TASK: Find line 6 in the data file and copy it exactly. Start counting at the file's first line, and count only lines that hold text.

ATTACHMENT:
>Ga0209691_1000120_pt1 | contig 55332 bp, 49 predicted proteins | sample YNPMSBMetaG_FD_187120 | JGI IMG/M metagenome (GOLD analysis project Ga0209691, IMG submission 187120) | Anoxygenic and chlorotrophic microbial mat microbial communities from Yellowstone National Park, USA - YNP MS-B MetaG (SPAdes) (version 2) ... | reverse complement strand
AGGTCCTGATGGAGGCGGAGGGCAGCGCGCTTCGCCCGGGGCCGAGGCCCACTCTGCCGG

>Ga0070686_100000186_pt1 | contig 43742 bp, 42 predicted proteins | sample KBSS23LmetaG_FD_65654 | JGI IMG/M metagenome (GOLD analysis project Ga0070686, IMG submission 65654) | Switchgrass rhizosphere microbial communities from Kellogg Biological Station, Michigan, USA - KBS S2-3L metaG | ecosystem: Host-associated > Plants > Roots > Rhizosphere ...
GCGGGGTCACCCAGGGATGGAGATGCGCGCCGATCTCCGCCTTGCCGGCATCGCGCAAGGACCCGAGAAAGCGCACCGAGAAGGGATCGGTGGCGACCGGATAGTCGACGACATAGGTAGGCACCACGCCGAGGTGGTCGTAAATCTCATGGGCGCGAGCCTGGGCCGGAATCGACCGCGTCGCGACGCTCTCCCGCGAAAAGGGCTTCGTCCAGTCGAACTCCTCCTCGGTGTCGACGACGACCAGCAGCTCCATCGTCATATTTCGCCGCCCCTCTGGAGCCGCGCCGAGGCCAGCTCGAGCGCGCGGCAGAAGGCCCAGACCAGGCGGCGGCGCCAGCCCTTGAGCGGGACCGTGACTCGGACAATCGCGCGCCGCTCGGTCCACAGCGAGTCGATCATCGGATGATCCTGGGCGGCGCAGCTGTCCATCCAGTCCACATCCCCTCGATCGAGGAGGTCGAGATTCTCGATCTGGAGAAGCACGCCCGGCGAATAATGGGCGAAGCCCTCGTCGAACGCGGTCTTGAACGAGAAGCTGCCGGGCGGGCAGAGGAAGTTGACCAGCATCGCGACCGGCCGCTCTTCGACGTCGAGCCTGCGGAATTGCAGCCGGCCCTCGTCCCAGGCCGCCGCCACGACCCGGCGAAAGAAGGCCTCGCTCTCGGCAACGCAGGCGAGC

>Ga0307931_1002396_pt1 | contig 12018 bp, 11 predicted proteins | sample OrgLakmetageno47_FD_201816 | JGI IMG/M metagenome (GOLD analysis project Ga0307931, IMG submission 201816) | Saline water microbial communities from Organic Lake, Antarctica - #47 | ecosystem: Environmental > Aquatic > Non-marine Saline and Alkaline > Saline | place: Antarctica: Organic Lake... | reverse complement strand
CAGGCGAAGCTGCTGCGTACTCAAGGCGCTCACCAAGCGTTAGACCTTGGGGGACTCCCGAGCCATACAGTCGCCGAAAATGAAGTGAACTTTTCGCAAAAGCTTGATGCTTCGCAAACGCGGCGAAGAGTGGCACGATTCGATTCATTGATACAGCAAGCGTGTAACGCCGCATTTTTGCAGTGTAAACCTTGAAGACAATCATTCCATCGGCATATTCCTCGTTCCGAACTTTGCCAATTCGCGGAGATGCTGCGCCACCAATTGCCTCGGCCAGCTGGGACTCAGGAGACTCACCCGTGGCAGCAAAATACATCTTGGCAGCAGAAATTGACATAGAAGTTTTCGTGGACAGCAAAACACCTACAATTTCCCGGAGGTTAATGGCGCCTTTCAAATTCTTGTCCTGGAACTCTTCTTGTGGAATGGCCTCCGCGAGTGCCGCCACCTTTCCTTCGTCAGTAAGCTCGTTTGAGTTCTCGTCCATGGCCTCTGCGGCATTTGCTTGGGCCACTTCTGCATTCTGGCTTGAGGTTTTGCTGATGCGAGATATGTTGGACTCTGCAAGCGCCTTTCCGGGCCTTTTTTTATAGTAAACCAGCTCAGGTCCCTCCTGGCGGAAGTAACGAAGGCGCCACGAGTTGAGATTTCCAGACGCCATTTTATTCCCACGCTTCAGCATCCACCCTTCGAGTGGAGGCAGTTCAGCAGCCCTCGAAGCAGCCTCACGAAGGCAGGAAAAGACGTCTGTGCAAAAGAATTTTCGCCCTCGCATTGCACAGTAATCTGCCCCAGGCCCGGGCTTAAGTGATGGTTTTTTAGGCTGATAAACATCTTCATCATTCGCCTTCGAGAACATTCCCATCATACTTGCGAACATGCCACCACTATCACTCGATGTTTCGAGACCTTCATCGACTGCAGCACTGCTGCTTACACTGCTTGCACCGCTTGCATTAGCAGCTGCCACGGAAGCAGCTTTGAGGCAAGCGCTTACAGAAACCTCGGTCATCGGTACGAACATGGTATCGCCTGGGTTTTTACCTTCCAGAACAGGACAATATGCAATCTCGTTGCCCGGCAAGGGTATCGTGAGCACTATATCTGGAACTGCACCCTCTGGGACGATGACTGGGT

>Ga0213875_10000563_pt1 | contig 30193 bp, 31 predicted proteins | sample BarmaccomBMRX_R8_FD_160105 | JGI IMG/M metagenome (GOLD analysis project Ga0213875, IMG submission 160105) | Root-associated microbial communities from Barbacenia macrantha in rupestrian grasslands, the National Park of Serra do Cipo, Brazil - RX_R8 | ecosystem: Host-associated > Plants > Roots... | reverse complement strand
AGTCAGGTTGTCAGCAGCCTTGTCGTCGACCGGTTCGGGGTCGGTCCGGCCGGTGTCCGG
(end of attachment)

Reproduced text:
CAGGCGAAGCTGCTGCGTACTCAAGGCGCTCACCAAGCGTTAGACCTTGGGGGACTCCCGAGCCATACAGTCGCCGAAAATGAAGTGAACTTTTCGCAAAAGCTTGATGCTTCGCAAACGCGGCGAAGAGTGGCACGATTCGATTCATTGATACAGCAAGCGTGTAACGCCGCATTTTTGCAGTGTAAACCTTGAAGACAATCATTCCATCGGCATATTCCTCGTTCCGAACTTTGCCAATTCGCGGAGATGCTGCGCCACCAATTGCCTCGGCCAGCTGGGACTCAGGAGACTCACCCGTGGCAGCAAAATACATCTTGGCAGCAGAAATTGACATAGAAGTTTTCGTGGACAGCAAAACACCTACAATTTCCCGGAGGTTAATGGCGCCTTTCAAATTCTTGTCCTGGAACTCTTCTTGTGGAATGGCCTCCGCGAGTGCCGCCACCTTTCCTTCGTCAGTAAGCTCGTTTGAGTTCTCGTCCATGGCCTCTGCGGCATTTGCTTGGGCCACTTCTGCATTCTGGCTTGAGGTTTTGCTGATGCGAGATATGTTGGACTCTGCAAGCGCCTTTCCGGGCCTTTTTTTATAGTAAACCAGCTCAGGTCCCTCCTGGCGGAAGTAACGAAGGCGCCACGAGTTGAGATTTCCAGACGCCATTTTATTCCCACGCTTCAGCATCCACCCTTCGAGTGGAGGCAGTTCAGCAGCCCTCGAAGCAGCCTCACGAAGGCAGGAAAAGACGTCTGTGCAAAAGAATTTTCGCCCTCGCATTGCACAGTAATCTGCCCCAGGCCCGGGCTTAAGTGATGGTTTTTTAGGCTGATAAACATCTTCATCATTCGCCTTCGAGAACATTCCCATCATACTTGCGAACATGCCACCACTATCACTCGATGTTTCGAGACCTTCATCGACTGCAGCACTGCTGCTTACACTGCTTGCACCGCTTGCATTAGCAGCTGCCACGGAAGCAGCTTTGAGGCAAGCGCTTACAGAAACCTCGGTCATCGGTACGAACATGGTATCGCCTGGGTTTTTACCTTCCAGAACAGGACAATATGCAATCTCGTTGCCCGGCAAGGGTATCGTGAGCACTATATCTGGAACTGCACCCTCTGGGACGATGACTGGGT